How do we change this? Mignon Fogarty, “Grammar Girl,” gives seminars on grammar across the country. She has also written a couple of books on the subject. But how do we get people to a) realize they need to improve their grammar and b) learn what they are doing wrong?

Please let me know your ideas. I am so frustrated when I see my colleagues and otherwise educated folk use English so poorly.

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About Deborah Brody

Deborah Brody writes and edits anything related to marketing communications. Most blog posts are written under the influence of caffeine.

Grammar rules

Yes, we all make mistakes. But the key is to realize our mistakes and correct them, right? And yet, I see the same grammar mistakes over and over again. And the people who are making said mistakes work in a language-based industry like PR, advertising, social media consulting and so forth.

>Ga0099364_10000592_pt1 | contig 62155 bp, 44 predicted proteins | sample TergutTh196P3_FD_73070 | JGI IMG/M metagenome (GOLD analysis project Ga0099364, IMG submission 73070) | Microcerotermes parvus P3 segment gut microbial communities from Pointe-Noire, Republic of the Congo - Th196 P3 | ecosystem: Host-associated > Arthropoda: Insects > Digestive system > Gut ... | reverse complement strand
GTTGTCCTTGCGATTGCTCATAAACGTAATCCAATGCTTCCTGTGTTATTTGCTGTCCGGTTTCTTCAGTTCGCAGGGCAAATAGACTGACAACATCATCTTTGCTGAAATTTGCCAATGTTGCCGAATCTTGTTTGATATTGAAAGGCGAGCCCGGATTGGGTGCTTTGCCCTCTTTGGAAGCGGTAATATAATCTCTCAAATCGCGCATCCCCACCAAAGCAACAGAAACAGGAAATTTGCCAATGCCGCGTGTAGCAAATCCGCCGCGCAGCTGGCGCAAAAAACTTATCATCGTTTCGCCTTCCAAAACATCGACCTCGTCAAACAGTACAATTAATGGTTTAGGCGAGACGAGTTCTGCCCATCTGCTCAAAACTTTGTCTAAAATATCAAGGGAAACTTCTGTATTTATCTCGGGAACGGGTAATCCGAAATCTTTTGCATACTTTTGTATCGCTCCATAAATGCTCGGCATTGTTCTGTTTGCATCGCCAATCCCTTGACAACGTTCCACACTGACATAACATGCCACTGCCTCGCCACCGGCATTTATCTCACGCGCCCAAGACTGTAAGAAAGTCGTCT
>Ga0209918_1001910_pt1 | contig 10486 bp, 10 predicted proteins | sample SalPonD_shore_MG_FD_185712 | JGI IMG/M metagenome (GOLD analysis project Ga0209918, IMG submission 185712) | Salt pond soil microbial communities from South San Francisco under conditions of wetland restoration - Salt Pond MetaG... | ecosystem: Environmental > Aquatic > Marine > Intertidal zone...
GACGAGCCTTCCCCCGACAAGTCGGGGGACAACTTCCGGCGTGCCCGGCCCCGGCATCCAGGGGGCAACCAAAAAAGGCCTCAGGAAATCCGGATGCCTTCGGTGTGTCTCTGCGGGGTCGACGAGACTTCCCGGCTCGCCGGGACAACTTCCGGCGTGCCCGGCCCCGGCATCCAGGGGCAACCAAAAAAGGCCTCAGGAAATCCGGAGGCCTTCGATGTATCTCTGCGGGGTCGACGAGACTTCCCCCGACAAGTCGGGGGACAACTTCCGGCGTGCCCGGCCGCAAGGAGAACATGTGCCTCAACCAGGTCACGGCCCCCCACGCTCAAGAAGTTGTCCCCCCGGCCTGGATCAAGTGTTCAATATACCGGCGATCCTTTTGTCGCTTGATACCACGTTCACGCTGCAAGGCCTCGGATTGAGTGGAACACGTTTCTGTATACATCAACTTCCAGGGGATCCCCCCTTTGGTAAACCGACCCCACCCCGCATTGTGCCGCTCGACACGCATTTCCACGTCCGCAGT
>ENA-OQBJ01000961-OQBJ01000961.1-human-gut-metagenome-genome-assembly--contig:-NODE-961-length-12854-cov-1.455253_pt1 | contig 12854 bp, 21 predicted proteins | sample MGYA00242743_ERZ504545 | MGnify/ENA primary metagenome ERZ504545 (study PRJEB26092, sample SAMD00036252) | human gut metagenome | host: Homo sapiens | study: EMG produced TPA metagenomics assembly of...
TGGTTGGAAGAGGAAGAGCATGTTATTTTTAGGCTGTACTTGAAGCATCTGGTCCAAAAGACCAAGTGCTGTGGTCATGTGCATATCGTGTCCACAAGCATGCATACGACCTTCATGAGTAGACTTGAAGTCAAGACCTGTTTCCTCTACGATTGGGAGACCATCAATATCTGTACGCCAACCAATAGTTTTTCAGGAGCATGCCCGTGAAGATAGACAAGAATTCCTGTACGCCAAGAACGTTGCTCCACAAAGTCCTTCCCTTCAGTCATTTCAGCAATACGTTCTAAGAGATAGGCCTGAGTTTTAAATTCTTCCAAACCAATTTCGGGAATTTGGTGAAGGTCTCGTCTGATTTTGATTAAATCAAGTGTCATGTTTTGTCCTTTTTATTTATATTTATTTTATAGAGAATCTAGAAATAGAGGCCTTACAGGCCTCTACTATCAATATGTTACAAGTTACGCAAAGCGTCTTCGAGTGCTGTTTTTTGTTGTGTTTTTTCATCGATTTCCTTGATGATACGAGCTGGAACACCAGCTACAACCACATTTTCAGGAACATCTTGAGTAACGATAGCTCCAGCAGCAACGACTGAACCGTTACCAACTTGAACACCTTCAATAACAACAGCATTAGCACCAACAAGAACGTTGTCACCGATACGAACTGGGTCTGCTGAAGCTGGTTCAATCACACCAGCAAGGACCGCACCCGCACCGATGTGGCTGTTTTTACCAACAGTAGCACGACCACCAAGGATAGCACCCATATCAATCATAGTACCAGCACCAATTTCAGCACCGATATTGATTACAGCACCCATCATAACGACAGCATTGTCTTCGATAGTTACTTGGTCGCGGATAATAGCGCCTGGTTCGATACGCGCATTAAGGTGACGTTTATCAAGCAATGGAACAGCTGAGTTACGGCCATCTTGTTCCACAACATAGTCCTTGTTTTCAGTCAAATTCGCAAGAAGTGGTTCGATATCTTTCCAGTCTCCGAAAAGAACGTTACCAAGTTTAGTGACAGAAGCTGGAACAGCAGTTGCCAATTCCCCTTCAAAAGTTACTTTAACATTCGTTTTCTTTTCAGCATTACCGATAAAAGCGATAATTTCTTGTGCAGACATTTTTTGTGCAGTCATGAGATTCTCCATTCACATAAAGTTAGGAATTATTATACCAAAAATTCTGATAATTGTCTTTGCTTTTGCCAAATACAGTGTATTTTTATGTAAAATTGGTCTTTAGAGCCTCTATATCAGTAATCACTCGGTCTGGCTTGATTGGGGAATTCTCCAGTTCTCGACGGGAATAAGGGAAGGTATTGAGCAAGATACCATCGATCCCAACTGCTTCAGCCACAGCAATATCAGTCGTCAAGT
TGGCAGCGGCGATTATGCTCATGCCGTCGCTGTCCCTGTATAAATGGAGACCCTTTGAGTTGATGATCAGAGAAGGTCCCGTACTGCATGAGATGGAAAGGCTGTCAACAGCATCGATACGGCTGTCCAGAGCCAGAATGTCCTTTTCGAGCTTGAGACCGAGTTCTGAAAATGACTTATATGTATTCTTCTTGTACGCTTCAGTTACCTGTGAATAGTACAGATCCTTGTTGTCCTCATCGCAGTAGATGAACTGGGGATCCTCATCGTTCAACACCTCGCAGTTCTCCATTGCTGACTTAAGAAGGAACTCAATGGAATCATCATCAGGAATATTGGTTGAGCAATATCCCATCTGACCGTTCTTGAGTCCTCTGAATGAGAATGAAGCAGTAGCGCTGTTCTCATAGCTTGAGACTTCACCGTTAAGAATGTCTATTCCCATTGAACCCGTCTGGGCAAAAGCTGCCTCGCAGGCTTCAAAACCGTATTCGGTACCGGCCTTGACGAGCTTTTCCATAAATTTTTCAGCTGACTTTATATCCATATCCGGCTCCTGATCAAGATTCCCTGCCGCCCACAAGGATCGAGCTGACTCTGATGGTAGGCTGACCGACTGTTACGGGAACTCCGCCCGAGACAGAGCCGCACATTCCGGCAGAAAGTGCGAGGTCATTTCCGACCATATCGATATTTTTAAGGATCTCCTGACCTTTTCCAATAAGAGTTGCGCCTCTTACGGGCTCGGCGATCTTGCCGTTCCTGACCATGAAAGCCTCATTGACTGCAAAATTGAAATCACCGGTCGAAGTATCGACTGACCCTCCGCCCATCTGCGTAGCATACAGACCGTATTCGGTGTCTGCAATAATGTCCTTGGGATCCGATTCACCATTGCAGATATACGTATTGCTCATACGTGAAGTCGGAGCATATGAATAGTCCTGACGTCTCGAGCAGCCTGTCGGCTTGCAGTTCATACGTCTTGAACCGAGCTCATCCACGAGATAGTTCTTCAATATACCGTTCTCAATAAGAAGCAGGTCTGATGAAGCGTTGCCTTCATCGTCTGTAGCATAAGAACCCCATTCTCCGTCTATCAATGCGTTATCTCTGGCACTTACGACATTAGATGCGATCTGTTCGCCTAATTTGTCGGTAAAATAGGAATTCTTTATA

I have seen the following grammar mistakes so many times I want to scream:

  • Affect versus effect. No one seems to know or recognize the difference.
  • Me versus I. So many people refer to themselves as I in the reflexive.
  • Assure versus ensure. They mean different things, really.

I am currently reading Grammar Girl’s Quick and Dirty Tips for Better Writing by Mignon Fogarty. I suggest reading it too. Or check out Mignon’s tips  online atGrammar Girl.

Like I said, we all make mistakes. But let’s learn how to avoid them.

The bottom line is that bad grammar makes you sound ignorant.

What do you think? What grammar mistakes do you see repeated?


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About Deborah Brody